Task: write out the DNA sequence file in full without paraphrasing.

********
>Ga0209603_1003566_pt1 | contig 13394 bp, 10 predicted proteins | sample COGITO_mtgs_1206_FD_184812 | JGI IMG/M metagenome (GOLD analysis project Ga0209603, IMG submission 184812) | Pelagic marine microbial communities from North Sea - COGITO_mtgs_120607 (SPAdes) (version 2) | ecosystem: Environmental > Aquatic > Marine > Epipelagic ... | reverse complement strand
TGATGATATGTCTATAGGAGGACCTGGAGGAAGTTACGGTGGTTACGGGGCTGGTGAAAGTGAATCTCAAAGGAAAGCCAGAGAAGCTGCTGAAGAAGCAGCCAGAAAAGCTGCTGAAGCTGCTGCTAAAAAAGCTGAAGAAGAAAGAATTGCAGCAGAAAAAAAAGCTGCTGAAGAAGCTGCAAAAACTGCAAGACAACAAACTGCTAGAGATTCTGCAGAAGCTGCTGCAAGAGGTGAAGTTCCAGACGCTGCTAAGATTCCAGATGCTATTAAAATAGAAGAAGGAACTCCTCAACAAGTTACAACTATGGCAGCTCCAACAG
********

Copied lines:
>Ga0209603_1003566_pt1 | contig 13394 bp, 10 predicted proteins | sample COGITO_mtgs_1206_FD_184812 | JGI IMG/M metagenome (GOLD analysis project Ga0209603, IMG submission 184812) | Pelagic marine microbial communities from North Sea - COGITO_mtgs_120607 (SPAdes) (version 2) | ecosystem: Environmental > Aquatic > Marine > Epipelagic ... | reverse complement strand
TGATGATATGTCTATAGGAGGACCTGGAGGAAGTTACGGTGGTTACGGGGCTGGTGAAAGTGAATCTCAAAGGAAAGCCAGAGAAGCTGCTGAAGAAGCAGCCAGAAAAGCTGCTGAAGCTGCTGCTAAAAAAGCTGAAGAAGAAAGAATTGCAGCAGAAAAAAAAGCTGCTGAAGAAGCTGCAAAAACTGCAAGACAACAAACTGCTAGAGATTCTGCAGAAGCTGCTGCAAGAGGTGAAGTTCCAGACGCTGCTAAGATTCCAGATGCTATTAAAATAGAAGAAGGAACTCCTCAACAAGTTACAACTATGGCAGCTCCAACAG